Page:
CPAP victims are currently suing Philips in product liability cases resulting from negligence. They allege that Philips’ products had a defective design or a manufacturing defect that they failed to warn the consumer about. This amounts to consumer fraud and possibly fraudulent concealment, depending on what the plaintiffs are able to prove.

What Is Sleep Apnea?

A man sleeps in the background wearing a CPAP mask, with the machine in the foreground.

CPAP and BiPAP machines are commonly used to treat sleep apnea, which is a medical condition where the patient’s breathing is interrupted during sleep. A patient’s breathing can become shallow or stop altogether for temporary periods throughout the night, leading to fatigue or more serious conditions such as high blood pressure, stroke, or heart attack.

Most patients with sleep apnea experience obstructive sleep apnea, in which the throat muscles relax and prevent air from getting into the lungs. Other types of sleep apnea include central sleep apnea, in which the brain fails to transmit signals to the muscles responsible for breathing, and complex sleep apnea syndrome, a combination of the other two types.

The treatments for sleep apnea vary depending on the patient’s type of sleep apnea and other considerations:

  • Continuous positive airway pressure (CPAP) therapy delivers a steady flow of oxygen through a mask, elevating air pressure in the patient’s windpipe. This keeps the airway open while the patient sleeps.
  • Bi-level positive airway pressure (BiPAP) therapy varies the air pressure supplied to the patient to help them breathe if they suffer from weak muscles, collapsed airways, or decreased lung air exchange. BiPAP machines increase the air pressure while the patient inhales, and decrease pressure during exhalation.
  • Other therapies include surgery, positional therapy, and oral appliances. Some patients can also treat their symptoms with lifestyle changes such as losing weight, quitting smoking, and abstaining from alcohol.

Should I stop using my CPAP machine because of the recall?

Even if your CPAP machine is listed in the recall above, the FDA advises that you don’t need to stop using your CPAP immediately. However, you should talk to your doctor as soon as you can about your medical options moving forward.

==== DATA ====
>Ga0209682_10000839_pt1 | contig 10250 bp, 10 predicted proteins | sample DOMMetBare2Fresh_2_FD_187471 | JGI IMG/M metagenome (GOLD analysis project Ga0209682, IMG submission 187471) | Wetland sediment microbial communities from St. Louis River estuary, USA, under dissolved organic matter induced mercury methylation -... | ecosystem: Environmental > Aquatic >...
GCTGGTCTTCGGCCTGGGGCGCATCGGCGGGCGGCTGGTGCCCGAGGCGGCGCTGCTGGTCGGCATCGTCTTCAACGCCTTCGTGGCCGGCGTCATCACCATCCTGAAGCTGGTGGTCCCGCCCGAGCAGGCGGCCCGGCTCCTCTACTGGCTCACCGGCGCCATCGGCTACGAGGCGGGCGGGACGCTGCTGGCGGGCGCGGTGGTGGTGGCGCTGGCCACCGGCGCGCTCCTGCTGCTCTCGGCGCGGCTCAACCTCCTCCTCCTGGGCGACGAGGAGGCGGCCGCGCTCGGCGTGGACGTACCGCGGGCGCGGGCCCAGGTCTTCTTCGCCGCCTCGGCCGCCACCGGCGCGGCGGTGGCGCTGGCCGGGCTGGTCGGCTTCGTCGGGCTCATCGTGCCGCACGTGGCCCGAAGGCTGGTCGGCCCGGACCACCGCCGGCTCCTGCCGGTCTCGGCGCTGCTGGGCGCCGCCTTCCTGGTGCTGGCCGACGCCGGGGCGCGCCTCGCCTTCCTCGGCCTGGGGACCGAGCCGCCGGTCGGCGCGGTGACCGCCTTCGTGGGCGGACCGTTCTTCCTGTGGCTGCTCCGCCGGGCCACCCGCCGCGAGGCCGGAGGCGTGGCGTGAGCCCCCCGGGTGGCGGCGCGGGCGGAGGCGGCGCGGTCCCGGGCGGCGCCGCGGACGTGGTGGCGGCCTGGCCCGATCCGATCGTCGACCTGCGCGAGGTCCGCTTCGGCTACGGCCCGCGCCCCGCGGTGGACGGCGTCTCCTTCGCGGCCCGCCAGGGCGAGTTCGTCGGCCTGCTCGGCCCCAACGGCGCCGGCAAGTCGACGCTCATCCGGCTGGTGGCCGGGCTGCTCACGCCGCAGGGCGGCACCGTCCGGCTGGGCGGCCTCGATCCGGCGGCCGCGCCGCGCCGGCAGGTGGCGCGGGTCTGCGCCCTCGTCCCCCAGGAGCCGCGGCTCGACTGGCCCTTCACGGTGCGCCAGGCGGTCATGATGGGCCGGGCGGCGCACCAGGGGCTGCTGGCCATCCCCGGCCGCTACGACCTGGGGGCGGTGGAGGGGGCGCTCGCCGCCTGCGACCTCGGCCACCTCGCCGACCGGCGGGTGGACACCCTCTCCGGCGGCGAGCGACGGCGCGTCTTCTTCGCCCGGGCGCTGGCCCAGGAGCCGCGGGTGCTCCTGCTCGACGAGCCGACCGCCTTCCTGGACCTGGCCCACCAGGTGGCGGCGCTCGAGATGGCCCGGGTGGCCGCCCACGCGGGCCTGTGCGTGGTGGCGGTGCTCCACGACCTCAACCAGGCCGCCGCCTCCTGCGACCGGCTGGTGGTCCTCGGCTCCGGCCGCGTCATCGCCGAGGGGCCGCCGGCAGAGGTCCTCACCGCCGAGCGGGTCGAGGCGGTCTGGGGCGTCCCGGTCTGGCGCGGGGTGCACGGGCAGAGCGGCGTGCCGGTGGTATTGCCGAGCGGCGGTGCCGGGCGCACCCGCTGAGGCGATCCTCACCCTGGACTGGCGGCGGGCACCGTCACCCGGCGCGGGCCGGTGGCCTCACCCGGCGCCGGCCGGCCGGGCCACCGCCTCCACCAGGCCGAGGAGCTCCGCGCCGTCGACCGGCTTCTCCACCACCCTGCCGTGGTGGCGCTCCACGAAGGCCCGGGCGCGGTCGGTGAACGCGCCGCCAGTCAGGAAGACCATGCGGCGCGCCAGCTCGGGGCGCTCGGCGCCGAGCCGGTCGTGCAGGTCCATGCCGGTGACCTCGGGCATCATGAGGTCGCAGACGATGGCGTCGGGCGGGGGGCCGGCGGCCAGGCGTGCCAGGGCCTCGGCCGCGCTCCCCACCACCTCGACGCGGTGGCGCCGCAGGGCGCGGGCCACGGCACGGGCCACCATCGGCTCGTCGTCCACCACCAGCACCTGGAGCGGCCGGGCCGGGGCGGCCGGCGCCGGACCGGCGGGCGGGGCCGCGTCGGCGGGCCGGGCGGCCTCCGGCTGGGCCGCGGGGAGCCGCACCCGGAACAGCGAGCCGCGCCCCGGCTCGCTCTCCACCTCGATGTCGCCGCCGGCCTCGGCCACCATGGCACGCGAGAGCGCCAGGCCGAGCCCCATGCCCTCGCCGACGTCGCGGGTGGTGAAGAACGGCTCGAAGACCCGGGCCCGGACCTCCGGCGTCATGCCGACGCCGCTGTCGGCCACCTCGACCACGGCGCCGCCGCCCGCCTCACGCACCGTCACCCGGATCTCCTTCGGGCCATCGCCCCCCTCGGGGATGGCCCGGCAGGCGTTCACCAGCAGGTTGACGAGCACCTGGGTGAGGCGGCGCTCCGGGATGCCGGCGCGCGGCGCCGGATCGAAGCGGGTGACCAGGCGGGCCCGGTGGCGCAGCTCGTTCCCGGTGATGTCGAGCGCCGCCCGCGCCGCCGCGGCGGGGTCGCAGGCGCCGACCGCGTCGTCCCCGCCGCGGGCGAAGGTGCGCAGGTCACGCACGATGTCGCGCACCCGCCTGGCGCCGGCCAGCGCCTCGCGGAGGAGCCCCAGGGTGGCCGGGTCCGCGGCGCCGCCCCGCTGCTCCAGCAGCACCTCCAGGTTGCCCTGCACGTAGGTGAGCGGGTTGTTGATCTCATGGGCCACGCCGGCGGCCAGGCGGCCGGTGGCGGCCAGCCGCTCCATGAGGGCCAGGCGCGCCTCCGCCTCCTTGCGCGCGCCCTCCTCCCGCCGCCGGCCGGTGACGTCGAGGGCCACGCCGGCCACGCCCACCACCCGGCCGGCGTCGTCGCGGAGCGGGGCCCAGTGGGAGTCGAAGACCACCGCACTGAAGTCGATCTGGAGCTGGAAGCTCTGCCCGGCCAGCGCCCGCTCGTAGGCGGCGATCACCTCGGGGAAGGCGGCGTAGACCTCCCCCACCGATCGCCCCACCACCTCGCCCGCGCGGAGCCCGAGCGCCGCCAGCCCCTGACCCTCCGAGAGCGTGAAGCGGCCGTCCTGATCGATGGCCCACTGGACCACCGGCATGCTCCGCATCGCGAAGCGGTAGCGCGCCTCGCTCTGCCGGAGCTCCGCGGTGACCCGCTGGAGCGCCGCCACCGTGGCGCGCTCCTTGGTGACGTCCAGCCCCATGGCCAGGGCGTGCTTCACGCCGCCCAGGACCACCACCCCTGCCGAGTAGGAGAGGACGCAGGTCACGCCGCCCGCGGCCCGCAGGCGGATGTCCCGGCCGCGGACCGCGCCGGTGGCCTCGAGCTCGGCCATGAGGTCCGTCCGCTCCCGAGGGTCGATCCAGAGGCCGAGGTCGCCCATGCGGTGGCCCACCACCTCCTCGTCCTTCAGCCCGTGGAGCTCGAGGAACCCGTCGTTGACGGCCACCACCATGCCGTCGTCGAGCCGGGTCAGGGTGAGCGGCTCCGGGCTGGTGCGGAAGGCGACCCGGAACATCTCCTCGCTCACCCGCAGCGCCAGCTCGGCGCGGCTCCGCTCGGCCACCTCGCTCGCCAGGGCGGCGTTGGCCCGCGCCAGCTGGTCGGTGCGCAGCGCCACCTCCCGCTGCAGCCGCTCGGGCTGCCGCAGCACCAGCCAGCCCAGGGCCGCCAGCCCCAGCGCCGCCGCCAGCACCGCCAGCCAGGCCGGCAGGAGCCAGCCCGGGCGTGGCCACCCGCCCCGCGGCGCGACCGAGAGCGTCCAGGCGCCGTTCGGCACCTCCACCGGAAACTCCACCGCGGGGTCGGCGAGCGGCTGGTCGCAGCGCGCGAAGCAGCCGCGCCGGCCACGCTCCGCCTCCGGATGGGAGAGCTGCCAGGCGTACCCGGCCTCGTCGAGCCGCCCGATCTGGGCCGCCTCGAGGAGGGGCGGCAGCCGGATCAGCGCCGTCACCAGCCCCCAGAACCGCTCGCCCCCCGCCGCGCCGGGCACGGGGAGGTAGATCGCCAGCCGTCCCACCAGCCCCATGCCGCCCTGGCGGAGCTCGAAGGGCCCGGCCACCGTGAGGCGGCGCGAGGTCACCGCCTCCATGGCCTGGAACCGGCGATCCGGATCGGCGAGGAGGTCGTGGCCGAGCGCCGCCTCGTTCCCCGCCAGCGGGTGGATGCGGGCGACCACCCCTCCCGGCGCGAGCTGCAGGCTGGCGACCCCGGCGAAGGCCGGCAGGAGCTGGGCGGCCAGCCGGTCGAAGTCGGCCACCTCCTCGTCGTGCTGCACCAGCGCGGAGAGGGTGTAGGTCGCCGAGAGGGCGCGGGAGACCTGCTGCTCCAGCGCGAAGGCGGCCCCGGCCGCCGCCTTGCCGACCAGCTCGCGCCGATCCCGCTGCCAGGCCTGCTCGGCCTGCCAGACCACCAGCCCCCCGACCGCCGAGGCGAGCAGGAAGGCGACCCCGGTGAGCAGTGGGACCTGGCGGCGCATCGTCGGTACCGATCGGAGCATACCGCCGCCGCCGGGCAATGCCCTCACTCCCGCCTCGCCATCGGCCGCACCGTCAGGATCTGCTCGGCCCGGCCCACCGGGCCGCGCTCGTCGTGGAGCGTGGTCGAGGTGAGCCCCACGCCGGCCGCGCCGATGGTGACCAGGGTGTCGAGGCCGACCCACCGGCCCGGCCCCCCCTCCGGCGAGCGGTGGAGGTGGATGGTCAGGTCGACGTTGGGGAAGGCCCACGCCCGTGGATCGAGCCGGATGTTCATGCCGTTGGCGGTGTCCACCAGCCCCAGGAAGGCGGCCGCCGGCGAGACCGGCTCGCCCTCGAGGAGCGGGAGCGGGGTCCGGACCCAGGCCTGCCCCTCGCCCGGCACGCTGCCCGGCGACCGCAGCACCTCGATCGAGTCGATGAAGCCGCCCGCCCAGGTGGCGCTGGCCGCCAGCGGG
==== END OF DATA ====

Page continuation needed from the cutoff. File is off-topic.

If you quit using your CPAP, your sleep apnea symptoms will return. You’ll have trouble breathing while sleeping, interrupting your rest and causing a host of other issues. If your doctor has prescribed you a CPAP, you should wear it every time you sleep.

Will Medicare pay to replace my recalled CPAP machine?

If you’re on Medicare and use an affected CPAP, you might be curious how you’ll be able to afford a new CPAP to continue treating your sleep apnea. Luckily, if the equipment is more than 5 years old, Medicare will help pay for a replacement. You will need to register your CPAP with Philips so they know you need a replacement, and they’ll give you information on your next steps.

What Should I Do If I Used a CPAP and Have Been Diagnosed with Lung Disease?

The headshot of Louisiana mass tort lawyer, Gordon McKernan.

If you’ve used a CPAP machine to treat your sleep apnea, and have experienced symptoms including headaches, dizziness, irritation, allergic reaction, nausea, or others, you should immediately go to a doctor to determine if you’re sick. You should also contact a knowledgeable CPAP injury lawyer to discuss your legal options, and to keep up-to-date with this ongoing legal action.

Gordon McKernan Injury Attorneys are experienced Louisiana personal injury lawyers who specialize in mass tort actions. We’re keeping abreast of this emerging and complex mass tort litigation, so you can trust that we’ll help you find the maximum compensation for your injuries. Give our team of lawyers a call at 888.501.7888 for a free legal consultation.